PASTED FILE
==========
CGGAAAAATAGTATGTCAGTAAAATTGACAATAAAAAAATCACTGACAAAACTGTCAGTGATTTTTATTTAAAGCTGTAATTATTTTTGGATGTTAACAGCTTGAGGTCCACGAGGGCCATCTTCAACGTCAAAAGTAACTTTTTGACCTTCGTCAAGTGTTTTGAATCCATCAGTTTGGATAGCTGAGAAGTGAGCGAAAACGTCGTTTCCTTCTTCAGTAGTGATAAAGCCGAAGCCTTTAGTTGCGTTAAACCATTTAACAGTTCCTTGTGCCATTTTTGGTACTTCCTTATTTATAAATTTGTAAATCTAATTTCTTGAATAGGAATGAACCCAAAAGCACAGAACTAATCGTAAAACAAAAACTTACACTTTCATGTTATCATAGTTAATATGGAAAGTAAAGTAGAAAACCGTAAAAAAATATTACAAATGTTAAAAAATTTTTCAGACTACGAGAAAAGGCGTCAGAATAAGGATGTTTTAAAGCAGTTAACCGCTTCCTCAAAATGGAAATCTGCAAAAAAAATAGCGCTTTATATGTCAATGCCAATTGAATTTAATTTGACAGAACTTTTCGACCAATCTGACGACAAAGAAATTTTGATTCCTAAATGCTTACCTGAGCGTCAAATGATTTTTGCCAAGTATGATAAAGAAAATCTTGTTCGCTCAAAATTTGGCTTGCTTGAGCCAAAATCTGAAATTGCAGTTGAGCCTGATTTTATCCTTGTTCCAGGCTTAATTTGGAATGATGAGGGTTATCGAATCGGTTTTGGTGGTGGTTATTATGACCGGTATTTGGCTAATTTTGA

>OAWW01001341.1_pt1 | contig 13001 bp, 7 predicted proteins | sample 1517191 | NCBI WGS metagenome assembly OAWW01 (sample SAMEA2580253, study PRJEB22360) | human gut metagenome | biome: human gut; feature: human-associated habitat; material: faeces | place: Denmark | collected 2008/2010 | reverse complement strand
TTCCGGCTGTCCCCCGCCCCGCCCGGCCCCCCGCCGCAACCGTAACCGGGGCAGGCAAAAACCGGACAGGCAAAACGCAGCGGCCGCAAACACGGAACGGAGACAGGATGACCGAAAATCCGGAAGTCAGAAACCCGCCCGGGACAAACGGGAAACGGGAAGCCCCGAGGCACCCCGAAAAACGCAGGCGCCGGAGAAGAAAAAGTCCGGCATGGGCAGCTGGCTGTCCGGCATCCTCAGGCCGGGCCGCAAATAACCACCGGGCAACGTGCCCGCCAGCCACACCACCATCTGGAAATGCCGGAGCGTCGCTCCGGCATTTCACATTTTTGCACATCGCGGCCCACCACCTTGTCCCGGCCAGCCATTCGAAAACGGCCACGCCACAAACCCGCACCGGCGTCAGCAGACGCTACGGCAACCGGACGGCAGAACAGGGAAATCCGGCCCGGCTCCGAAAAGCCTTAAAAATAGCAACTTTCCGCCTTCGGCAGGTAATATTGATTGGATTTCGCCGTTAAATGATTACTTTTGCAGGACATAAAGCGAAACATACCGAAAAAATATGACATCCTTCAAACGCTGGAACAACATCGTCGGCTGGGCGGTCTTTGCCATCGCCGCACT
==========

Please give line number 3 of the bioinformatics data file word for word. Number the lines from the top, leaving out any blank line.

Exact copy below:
TTCCGGCTGTCCCCCGCCCCGCCCGGCCCCCCGCCGCAACCGTAACCGGGGCAGGCAAAAACCGGACAGGCAAAACGCAGCGGCCGCAAACACGGAACGGAGACAGGATGACCGAAAATCCGGAAGTCAGAAACCCGCCCGGGACAAACGGGAAACGGGAAGCCCCGAGGCACCCCGAAAAACGCAGGCGCCGGAGAAGAAAAAGTCCGGCATGGGCAGCTGGCTGTCCGGCATCCTCAGGCCGGGCCGCAAATAACCACCGGGCAACGTGCCCGCCAGCCACACCACCATCTGGAAATGCCGGAGCGTCGCTCCGGCATTTCACATTTTTGCACATCGCGGCCCACCACCTTGTCCCGGCCAGCCATTCGAAAACGGCCACGCCACAAACCCGCACCGGCGTCAGCAGACGCTACGGCAACCGGACGGCAGAACAGGGAAATCCGGCCCGGCTCCGAAAAGCCTTAAAAATAGCAACTTTCCGCCTTCGGCAGGTAATATTGATTGGATTTCGCCGTTAAATGATTACTTTTGCAGGACATAAAGCGAAACATACCGAAAAAATATGACATCCTTCAAACGCTGGAACAACATCGTCGGCTGGGCGGTCTTTGCCATCGCCGCACT